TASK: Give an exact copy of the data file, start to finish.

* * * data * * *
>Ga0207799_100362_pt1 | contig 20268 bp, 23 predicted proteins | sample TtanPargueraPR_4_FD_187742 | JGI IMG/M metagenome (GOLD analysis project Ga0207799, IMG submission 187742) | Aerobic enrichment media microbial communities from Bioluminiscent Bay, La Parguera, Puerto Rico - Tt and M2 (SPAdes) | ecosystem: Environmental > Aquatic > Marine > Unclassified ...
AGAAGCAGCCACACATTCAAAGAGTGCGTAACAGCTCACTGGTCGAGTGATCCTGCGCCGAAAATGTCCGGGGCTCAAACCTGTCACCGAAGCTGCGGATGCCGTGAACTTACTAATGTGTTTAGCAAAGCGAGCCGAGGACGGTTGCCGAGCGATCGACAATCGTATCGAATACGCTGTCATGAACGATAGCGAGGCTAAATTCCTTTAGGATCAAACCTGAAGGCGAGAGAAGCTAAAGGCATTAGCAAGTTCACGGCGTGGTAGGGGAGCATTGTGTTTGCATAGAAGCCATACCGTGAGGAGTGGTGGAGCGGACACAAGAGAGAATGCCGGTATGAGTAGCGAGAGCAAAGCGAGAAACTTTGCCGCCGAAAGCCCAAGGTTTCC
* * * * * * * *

>Ga0207799_100362_pt1 | contig 20268 bp, 23 predicted proteins | sample TtanPargueraPR_4_FD_187742 | JGI IMG/M metagenome (GOLD analysis project Ga0207799, IMG submission 187742) | Aerobic enrichment media microbial communities from Bioluminiscent Bay, La Parguera, Puerto Rico - Tt and M2 (SPAdes) | ecosystem: Environmental > Aquatic > Marine > Unclassified ...
AGAAGCAGCCACACATTCAAAGAGTGCGTAACAGCTCACTGGTCGAGTGATCCTGCGCCGAAAATGTCCGGGGCTCAAACCTGTCACCGAAGCTGCGGATGCCGTGAACTTACTAATGTGTTTAGCAAAGCGAGCCGAGGACGGTTGCCGAGCGATCGACAATCGTATCGAATACGCTGTCATGAACGATAGCGAGGCTAAATTCCTTTAGGATCAAACCTGAAGGCGAGAGAAGCTAAAGGCATTAGCAAGTTCACGGCGTGGTAGGGGAGCATTGTGTTTGCATAGAAGCCATACCGTGAGGAGTGGTGGAGCGGACACAAGAGAGAATGCCGGTATGAGTAGCGAGAGCAAAGCGAGAAACTTTGCCGCCGAAAGCCCAAGGTTTCC